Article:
Much of that shift has to do with Acker and his friend and fellow brewer, Kristian Li. The two North American expats had already been living in China for more than a decade when they decided to try their hand at homebrewing. Despite their full-time day jobs and lack of equipment, word of mouth spread and what started as a hobby quickly morphed into something more serious. Before long, the duo were hosting monthly pop-ups at bars and driving around town with the “Keg Egg,” a jerry-rigged two-tap set-up that looks like it rolled off a retro sci-fi film set.
Macrolagers in China are often literally cheaper than bottled water. Less than 1 percent of the beer market is craft, so we’re really just scratching the surface.”
“We were literally brewing out of my apartment and then out of a friend’s commercial kitchen, knocking out 50L batches of pale ale and IPA,” Acker says. “We got a bit of a buzz going that year for our beer, and it was incredibly exciting for us to be making something creative and with our hands, that people enjoyed. So it wasn’t long before we started dreaming of leaving our day jobs and going full-time as brewers.”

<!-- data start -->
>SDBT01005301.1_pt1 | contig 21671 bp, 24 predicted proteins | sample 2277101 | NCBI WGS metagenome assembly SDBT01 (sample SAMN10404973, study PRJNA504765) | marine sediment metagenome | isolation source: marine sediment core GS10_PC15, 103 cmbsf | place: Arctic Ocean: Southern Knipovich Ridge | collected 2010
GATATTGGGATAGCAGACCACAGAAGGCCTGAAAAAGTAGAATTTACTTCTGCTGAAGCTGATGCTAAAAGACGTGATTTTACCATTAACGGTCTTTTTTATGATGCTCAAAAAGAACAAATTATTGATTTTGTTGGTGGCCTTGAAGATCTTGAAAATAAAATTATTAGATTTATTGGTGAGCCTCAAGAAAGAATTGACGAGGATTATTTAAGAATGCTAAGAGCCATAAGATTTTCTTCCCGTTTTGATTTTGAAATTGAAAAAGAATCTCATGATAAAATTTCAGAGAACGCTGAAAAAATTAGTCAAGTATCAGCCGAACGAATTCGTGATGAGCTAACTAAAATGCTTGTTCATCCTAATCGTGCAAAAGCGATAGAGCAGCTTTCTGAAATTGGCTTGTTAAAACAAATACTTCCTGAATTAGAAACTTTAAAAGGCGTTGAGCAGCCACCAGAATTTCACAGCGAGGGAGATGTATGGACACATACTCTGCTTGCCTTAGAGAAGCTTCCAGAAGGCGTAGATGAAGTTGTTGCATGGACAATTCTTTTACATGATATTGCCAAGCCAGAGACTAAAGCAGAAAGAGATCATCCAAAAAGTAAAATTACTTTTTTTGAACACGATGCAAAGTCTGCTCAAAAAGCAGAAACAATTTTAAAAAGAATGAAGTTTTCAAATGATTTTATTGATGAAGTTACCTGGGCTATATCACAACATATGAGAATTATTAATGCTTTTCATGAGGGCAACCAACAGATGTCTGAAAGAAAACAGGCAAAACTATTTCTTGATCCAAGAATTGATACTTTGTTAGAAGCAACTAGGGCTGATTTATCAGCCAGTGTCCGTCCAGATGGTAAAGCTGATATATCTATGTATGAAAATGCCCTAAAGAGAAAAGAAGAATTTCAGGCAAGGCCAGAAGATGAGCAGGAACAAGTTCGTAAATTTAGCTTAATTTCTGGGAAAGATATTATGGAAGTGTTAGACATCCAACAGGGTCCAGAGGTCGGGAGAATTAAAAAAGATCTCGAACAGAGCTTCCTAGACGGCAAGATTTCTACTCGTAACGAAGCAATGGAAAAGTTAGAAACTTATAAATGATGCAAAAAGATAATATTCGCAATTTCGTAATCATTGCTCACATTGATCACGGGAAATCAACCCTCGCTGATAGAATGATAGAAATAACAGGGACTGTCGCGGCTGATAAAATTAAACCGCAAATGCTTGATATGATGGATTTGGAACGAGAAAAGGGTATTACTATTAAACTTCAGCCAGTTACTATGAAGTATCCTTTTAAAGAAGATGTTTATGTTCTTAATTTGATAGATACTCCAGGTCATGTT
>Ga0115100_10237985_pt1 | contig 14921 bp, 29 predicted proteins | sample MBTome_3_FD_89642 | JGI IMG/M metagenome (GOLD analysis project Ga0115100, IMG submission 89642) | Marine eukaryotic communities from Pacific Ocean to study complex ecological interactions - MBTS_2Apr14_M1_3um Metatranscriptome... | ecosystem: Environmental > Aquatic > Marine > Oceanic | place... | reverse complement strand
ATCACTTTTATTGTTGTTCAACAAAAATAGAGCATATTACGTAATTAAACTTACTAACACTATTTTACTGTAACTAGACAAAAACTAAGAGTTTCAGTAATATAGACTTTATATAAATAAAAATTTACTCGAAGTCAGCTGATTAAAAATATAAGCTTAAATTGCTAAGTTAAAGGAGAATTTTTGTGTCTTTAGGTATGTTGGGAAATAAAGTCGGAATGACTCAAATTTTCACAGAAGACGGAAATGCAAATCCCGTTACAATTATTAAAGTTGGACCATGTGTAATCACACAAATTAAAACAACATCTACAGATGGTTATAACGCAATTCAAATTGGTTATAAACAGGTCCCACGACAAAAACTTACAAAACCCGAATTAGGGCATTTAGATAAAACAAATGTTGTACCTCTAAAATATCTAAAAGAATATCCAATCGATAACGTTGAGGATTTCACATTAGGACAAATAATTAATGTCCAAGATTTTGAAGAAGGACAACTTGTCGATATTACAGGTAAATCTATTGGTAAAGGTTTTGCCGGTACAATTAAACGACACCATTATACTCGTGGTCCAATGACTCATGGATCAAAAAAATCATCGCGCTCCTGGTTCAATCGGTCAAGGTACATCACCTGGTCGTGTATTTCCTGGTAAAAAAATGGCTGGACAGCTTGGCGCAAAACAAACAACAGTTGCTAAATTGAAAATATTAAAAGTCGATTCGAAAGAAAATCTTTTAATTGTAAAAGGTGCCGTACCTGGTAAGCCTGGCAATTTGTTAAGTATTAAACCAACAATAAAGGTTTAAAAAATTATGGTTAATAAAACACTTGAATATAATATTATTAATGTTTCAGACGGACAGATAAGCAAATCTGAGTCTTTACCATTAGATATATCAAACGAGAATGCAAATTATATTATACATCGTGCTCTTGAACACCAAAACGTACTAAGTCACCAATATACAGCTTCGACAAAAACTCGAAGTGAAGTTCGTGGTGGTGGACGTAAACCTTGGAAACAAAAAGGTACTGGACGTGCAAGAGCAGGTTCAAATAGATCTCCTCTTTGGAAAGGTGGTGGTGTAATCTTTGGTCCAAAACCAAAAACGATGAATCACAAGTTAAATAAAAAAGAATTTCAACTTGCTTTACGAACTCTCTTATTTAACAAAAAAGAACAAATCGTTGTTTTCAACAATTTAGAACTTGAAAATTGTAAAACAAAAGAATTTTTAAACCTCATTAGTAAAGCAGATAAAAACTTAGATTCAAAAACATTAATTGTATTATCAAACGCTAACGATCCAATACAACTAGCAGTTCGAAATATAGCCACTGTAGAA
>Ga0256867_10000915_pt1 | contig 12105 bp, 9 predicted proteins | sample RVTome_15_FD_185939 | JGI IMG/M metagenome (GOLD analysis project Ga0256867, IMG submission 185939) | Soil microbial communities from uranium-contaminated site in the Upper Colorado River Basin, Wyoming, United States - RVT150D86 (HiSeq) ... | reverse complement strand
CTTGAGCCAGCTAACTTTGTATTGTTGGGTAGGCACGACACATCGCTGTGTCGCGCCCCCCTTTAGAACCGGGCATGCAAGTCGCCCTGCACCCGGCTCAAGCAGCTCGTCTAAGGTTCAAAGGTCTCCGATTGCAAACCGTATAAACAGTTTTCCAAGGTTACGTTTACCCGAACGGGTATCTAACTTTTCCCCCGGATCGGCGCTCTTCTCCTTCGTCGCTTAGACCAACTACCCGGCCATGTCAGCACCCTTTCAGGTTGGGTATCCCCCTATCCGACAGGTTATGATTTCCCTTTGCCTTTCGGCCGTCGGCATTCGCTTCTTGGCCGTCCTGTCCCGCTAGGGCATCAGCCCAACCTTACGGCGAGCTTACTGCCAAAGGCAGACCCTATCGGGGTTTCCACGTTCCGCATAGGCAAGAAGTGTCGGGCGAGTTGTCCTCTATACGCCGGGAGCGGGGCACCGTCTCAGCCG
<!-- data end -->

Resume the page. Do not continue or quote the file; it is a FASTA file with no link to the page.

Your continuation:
After getting permission to use a small brewing system in a friend’s restaurant in 2013, Acker and Li took the plunge and never looked back. Today, Jing-A Brewing has become a leader in Beijing’s nascent craft brewing community. By collaborating with breweries ranging from Põhjala in Estonia to Carakale in Jordan, Acker and Li have spread the gospel of Chinese craft beer around the globe. More importantly, rather than simply imitate international trends, they’ve gone out of their way to create beers with a distinct sense of place.
“Probably the best part about brewing in China is playing around with the amazing variety of ingredients available here, many of which have never been brewed with before,” Acker says.